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Invitation to Pakistani cleric for anti-terror meet in UK triggered controversy

According to The Sunday Times, Rehman led a "high-profile campaign" in Pakistan in praise of Mumtaz Qadri, who had killed Punjab governor Salman Taseer in 2011 for wanting a dialogue on the country's strict blasphemy laws.


PTI 29 Jul 2018, 02:02 PM Pakistan, United Kingdom

The invitation to a Pakistani cleric to an anti-terror meet in the UK earlier this month has triggered controversy as it emerged that he had praised the actions of an Islamist extremist in the past.

Hassan Haseeb ur Rehman attended the 'Counter Terrorism Conference' on July 12 in Manchester alongside UK police chiefs and family members of a victim of the ISIS-claimed terror attack on an Ariana Grande concert at Manchester Arena last year, which had claimed 23 lives.

According to The Sunday Times, Rehman led a "high-profile campaign" in Pakistan in praise of Mumtaz Qadri, who had killed Punjab governor Salman Taseer in 2011 for wanting a dialogue on the country's strict blasphemy laws.

Qadri, who shot Taseer 28 times saying it was his religious duty, was executed in 2016.

Sara Khan, the UK's lead Commissioner for Countering Extremism, told the newspaper: "Rehman attended and spoke at the funeral of Qadri and described him as a martyr.

"There is no defense or justification for celebrating an ideologically motivated assassination. It is clear that many of those at the conference... would not have known about his vile views."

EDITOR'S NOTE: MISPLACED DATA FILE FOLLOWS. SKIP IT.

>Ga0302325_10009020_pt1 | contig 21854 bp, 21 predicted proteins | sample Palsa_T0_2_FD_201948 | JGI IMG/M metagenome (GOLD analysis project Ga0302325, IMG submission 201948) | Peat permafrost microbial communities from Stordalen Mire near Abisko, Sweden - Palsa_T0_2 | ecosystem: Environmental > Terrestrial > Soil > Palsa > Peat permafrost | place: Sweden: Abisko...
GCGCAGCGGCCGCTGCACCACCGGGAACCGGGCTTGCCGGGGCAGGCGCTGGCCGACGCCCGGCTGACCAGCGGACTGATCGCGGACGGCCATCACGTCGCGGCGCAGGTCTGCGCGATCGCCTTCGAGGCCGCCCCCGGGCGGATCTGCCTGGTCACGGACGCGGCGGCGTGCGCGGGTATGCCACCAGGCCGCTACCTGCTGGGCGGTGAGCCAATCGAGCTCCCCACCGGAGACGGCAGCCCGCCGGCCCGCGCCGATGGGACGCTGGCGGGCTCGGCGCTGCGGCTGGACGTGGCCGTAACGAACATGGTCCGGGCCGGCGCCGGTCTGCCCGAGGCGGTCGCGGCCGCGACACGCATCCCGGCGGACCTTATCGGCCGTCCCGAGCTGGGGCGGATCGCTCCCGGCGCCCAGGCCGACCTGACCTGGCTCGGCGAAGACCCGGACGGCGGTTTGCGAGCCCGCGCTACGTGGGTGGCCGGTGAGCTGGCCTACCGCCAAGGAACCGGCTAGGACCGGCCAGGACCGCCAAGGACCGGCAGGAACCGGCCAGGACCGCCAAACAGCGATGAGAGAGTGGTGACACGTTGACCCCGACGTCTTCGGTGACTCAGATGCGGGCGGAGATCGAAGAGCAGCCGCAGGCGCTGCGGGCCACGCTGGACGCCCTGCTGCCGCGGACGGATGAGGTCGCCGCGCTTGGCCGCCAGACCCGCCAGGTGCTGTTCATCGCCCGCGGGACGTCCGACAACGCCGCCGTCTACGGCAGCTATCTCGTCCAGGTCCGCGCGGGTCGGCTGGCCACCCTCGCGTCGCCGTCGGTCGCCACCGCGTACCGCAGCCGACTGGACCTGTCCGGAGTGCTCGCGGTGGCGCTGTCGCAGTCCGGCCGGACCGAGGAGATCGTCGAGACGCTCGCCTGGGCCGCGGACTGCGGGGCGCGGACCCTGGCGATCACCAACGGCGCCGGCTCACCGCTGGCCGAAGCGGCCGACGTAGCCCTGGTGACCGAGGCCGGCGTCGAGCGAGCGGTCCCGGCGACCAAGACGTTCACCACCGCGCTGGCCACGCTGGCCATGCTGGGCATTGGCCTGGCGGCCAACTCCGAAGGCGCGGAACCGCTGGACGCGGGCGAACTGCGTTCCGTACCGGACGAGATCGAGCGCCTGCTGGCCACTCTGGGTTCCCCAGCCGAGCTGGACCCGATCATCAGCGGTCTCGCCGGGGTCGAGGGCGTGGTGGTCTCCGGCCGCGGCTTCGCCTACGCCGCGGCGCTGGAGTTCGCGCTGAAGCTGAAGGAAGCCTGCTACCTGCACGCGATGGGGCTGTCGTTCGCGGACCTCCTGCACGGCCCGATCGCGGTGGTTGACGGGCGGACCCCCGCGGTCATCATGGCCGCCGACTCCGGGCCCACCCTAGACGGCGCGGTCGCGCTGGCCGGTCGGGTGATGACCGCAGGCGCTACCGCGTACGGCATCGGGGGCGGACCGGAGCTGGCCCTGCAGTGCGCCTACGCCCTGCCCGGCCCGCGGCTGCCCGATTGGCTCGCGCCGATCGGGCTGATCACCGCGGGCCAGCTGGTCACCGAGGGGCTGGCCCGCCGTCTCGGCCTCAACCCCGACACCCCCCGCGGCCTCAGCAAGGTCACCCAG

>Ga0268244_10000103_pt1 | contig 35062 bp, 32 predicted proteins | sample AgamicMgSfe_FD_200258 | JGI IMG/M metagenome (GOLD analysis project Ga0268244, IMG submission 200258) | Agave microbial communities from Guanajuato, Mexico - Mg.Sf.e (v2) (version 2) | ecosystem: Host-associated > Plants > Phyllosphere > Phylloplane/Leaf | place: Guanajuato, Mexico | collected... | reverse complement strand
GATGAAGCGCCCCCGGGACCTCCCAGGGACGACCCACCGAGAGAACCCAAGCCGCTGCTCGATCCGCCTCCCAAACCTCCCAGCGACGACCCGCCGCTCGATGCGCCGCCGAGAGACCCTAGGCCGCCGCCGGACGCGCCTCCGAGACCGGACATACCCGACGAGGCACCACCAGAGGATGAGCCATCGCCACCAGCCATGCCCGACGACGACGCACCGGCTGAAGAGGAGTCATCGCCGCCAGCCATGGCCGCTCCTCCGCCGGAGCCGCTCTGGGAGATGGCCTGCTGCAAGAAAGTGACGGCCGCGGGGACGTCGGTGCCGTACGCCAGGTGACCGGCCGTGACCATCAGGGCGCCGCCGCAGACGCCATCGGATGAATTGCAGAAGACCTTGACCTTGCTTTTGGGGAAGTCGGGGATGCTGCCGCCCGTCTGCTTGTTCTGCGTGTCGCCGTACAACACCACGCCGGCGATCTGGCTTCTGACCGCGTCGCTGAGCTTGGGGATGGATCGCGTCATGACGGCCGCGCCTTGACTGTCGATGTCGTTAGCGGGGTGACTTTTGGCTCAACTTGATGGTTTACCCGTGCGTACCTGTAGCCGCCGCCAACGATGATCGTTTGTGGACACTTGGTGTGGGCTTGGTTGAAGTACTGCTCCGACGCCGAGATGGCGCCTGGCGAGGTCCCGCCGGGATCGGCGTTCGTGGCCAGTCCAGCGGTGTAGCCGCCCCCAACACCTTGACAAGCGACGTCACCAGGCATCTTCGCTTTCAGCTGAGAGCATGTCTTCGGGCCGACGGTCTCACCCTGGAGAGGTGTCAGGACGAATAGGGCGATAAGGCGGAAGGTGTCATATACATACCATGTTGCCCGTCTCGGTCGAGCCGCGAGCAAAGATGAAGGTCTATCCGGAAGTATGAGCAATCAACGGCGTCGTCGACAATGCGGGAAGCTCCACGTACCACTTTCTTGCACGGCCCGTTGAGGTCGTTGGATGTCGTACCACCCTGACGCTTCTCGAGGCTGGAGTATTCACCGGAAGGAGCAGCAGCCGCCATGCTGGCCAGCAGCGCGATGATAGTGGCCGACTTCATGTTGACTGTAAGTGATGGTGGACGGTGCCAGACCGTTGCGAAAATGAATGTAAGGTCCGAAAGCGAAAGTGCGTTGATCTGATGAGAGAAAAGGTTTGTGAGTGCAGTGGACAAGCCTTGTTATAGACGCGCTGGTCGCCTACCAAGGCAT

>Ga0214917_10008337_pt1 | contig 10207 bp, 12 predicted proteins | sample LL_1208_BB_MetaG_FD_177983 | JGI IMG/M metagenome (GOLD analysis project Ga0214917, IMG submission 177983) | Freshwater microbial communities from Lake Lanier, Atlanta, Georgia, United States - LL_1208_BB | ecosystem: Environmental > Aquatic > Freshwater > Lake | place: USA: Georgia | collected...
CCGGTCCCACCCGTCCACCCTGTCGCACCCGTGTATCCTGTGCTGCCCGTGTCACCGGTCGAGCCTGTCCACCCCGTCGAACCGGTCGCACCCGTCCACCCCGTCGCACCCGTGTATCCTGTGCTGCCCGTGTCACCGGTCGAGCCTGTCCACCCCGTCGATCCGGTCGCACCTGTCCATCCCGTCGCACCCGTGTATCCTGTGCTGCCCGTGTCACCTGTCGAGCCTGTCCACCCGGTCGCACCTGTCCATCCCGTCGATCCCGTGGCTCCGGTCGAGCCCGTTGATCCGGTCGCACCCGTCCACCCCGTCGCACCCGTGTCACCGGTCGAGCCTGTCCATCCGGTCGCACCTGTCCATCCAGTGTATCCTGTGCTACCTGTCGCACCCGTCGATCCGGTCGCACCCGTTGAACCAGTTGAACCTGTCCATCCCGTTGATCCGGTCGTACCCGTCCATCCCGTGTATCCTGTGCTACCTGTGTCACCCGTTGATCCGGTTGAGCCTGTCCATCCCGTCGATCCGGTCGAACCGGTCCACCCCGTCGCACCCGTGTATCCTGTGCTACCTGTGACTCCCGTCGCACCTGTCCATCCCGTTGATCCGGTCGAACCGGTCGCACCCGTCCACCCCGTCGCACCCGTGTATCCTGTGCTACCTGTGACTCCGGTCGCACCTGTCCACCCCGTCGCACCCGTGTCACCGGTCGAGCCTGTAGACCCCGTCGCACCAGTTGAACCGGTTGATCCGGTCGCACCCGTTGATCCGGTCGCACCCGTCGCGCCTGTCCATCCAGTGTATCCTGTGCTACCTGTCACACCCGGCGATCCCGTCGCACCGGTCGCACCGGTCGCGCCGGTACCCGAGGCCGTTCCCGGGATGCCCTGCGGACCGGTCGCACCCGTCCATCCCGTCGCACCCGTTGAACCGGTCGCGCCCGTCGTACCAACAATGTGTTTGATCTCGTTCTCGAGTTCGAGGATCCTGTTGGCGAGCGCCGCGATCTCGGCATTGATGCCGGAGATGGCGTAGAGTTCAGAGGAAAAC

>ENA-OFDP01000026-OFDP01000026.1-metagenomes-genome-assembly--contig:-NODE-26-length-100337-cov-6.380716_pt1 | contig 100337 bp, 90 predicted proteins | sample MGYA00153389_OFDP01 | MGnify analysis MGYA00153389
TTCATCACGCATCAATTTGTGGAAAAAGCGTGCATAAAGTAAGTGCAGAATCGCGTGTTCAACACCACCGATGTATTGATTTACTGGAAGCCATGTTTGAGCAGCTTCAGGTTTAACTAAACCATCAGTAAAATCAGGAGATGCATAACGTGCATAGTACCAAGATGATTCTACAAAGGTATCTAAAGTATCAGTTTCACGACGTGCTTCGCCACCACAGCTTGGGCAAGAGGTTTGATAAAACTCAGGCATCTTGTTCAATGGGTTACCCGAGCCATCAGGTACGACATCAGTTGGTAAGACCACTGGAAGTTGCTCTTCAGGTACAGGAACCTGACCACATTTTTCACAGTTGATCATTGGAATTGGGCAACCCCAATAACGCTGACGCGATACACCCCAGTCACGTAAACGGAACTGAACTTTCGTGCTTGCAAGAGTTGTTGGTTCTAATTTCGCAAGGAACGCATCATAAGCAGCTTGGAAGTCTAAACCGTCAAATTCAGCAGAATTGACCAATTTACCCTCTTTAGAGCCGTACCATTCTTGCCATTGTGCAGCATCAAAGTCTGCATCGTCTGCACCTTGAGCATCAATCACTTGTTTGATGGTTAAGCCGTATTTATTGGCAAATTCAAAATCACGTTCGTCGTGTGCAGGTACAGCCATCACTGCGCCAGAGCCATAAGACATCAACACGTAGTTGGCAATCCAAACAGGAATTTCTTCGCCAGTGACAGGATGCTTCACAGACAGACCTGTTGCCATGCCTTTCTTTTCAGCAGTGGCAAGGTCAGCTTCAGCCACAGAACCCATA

Fiyaz Mughal, founder of the interfaith group Faith Matters said: "The speaker being feted in the 'counter-extremism' conference has been on record as maligning Ahmadi Muslims and in supporting the memory of the murderer of Punjab governor Salman Taseer."

The conference in a Manchester hotel was hosted by the Ramadhan Foundation, which denied its Pakistani guest's links to extremism.

Mohammed Shafiq, the chief executive of the Ramadhan Foundation said: "He (Rehman) is not a supporter of terrorism. He is an opponent of terrorism. Any insinuation that he is an extremist is frankly absurd and an insult."

Russ Jackson, Head of the Northwest Counter-Terrorism Unit, was presented with an award by Rehman and Shafiq at the event, which was also attended by Sharon Goodman, grandmother of the Manchester Arena attack victim Olivia Campbell-Hardy, and Andrew Hardy, Olivia's father.

Greater Manchester police said: "The Sunday Times has now brought to our attention some concerns about one of the speakers, which we will now consider." 

(This story has not been edited by Devdiscourse staff and is auto-generated from a syndicated feed.)


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